"It’s only a theory, but it sure beats sitting around thinking woe is me and assuming that others have nothing better to do than fret over your sad state of mind.”
In my own life, I am estranged from my son, who is now 47 years old. I haven’t seen or heard from him in at least 15 years. We originally had our falling out when he developed a gambling addiction and took up a criminal life to support his habit.
It’s no exaggeration to say that he is far and away the biggest disappointment in my life. But there is a positive element to the situation. Early on, when he first started getting in trouble with the law, I found myself wishing he had never been born. In time, though, I realized that as bad as it all turned out, if I had never experienced fatherhood, I would not only have missed out on the early joyful years, but I would have spent all these decades fantasizing how wonderful it would have been to have had that perfect father-son relationship that possibly exists more often in our dreams than in real life.
As regrets go, I prefer the one I have to the one I would have had.
So, even when it seems that life couldn’t get much worse, that your luck has all turned bad, and what, when you get right down to it, is the point of going on, remind yourselves that you’re not Democrats. See how much better you feel already?
I received a dissenting opinion after I took Abraham Lincoln to task for waging the Civil War. So far as I’m concerned, I had written, the blood of 700,000 Americans was on his hands. But even aside from that, he was hardly a constitutionalist. He shut down hundreds of newspapers in the North simply because they opposed the War. He also ordered the arrest of Chief Justice Roger Taney, who had ruled that Lincoln violated the Constitution when he suspended the Writ of Habeas Corpus.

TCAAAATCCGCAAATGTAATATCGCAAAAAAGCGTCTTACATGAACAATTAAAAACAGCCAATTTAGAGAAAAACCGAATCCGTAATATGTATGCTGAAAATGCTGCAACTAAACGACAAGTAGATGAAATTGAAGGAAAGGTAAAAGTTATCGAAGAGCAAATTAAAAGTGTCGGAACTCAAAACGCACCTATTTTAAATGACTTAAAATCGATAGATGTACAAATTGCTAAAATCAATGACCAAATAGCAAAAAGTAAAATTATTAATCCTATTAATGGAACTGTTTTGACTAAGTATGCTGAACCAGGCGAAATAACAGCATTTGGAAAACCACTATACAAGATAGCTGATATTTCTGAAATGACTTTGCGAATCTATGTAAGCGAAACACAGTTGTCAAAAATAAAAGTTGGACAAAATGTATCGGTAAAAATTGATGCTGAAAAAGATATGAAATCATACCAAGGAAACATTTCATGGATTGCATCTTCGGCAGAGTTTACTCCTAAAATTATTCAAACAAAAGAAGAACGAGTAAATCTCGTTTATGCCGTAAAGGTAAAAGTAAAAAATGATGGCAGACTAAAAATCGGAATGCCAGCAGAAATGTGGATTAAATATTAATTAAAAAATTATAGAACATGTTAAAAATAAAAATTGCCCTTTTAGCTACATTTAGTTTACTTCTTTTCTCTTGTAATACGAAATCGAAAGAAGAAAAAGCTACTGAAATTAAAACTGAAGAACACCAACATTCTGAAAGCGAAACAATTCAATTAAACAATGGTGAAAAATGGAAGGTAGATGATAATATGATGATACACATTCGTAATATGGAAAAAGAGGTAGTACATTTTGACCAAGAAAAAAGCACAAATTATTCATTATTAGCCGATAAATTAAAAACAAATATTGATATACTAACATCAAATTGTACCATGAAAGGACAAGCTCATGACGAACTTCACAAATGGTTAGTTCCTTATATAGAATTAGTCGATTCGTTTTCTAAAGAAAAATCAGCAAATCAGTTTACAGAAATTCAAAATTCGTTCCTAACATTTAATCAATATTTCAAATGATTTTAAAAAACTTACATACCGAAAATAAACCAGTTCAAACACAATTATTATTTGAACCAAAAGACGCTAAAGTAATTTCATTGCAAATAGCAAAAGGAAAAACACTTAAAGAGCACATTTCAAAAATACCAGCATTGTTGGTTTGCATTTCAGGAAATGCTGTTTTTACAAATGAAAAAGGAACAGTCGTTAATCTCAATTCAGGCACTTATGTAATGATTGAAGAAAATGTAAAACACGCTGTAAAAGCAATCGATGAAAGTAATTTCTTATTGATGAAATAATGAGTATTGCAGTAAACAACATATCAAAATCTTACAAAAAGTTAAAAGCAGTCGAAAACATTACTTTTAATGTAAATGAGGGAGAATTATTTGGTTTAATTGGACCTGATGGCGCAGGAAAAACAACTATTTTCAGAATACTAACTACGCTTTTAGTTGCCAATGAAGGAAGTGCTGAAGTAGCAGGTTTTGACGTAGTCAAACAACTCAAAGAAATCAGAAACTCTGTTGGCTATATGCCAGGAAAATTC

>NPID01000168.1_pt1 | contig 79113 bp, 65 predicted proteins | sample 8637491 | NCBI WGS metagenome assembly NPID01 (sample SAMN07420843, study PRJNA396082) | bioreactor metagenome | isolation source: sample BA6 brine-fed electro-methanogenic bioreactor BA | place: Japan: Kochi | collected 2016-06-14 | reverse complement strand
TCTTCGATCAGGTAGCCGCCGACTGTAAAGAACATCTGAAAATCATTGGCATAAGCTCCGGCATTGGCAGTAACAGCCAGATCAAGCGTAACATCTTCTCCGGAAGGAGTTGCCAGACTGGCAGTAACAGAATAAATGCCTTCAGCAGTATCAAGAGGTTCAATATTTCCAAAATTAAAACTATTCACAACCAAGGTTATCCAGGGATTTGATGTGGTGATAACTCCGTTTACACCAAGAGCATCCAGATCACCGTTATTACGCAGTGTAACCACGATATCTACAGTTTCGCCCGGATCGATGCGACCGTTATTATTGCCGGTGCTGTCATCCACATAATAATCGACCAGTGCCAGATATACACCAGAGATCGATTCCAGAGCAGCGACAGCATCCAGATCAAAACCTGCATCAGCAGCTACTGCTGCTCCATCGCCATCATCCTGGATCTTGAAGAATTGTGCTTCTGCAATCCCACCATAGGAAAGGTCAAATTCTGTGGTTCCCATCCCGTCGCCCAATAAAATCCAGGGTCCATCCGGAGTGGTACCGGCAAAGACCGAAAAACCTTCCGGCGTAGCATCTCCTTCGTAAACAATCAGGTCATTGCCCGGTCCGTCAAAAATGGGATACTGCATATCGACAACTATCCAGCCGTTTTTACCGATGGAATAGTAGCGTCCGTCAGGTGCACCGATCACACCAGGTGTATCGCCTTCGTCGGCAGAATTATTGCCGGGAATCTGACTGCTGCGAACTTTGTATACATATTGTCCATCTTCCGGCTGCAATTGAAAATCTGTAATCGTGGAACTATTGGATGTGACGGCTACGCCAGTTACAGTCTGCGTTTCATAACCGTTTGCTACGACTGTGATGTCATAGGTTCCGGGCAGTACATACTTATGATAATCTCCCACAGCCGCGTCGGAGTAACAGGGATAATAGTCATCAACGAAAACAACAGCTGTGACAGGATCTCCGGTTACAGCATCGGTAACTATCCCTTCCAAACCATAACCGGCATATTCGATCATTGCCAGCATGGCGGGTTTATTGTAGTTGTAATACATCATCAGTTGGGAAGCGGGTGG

I always felt the South had the right to secede from the Union and that in waging war, Lincoln was simply doing the bidding of Northern business interests. Which was something he was accustomed to, considering he had previously worked as a lawyer for the railroad barons.
Apparently, a lot of people believe that when Lincoln destroyed a third of the nation in order to save the nation, it not only made sense but was a moral imperative. And here we are, a century and a half after Lincoln and a half-century after Martin Luther King’s insistence that we look beyond skin color, and we’re more divided politically and racially than we ever were.
(Right now I’m taking a deep breath and reminding myself that at least I’m not a Democrat.)
After I wrote about my being court martialed at UCLA for opposing mandatory ROTC attendance, it reminded me that once the pendulum starts swinging back, it generally swings way too far. I wasn’t fighting against ROTC being available, only against its being compulsory. But within the decade, the nincompoop students, thanks to gutless college administrators, had succeeded in driving military recruiters off nearly every college campus in the nation.
The best of the recent memes were these three:
(a picture of a MAGA hat) “This hat doesn’t stand for racism or hate. It only triggers it in Liberals.”
(a picture of a deranged young woman screaming “Judging people by their race or sex is wrong! Why can’t all you privileged white men understand that?”
“Can we trade our Liberals for those Hong Kong protesters? They want to be Americans and our Leftists all support Communism.”
I don’t think it’s too late to wish all of you a joyful and fulfilling 2020, culminating in Donald J. Trump’s re-election.